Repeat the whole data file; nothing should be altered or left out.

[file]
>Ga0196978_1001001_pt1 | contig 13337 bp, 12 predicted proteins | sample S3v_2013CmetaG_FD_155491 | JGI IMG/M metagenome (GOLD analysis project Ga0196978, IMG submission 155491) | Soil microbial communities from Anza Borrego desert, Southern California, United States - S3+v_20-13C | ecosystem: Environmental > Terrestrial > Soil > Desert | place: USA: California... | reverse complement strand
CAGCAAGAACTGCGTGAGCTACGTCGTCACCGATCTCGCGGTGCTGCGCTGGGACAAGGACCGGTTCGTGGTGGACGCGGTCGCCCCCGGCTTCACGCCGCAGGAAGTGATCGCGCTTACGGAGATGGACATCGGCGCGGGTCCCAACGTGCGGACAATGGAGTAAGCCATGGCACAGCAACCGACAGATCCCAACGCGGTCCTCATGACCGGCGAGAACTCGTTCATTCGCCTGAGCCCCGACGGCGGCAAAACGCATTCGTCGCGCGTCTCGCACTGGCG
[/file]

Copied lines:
>Ga0196978_1001001_pt1 | contig 13337 bp, 12 predicted proteins | sample S3v_2013CmetaG_FD_155491 | JGI IMG/M metagenome (GOLD analysis project Ga0196978, IMG submission 155491) | Soil microbial communities from Anza Borrego desert, Southern California, United States - S3+v_20-13C | ecosystem: Environmental > Terrestrial > Soil > Desert | place: USA: California... | reverse complement strand
CAGCAAGAACTGCGTGAGCTACGTCGTCACCGATCTCGCGGTGCTGCGCTGGGACAAGGACCGGTTCGTGGTGGACGCGGTCGCCCCCGGCTTCACGCCGCAGGAAGTGATCGCGCTTACGGAGATGGACATCGGCGCGGGTCCCAACGTGCGGACAATGGAGTAAGCCATGGCACAGCAACCGACAGATCCCAACGCGGTCCTCATGACCGGCGAGAACTCGTTCATTCGCCTGAGCCCCGACGGCGGCAAAACGCATTCGTCGCGCGTCTCGCACTGGCG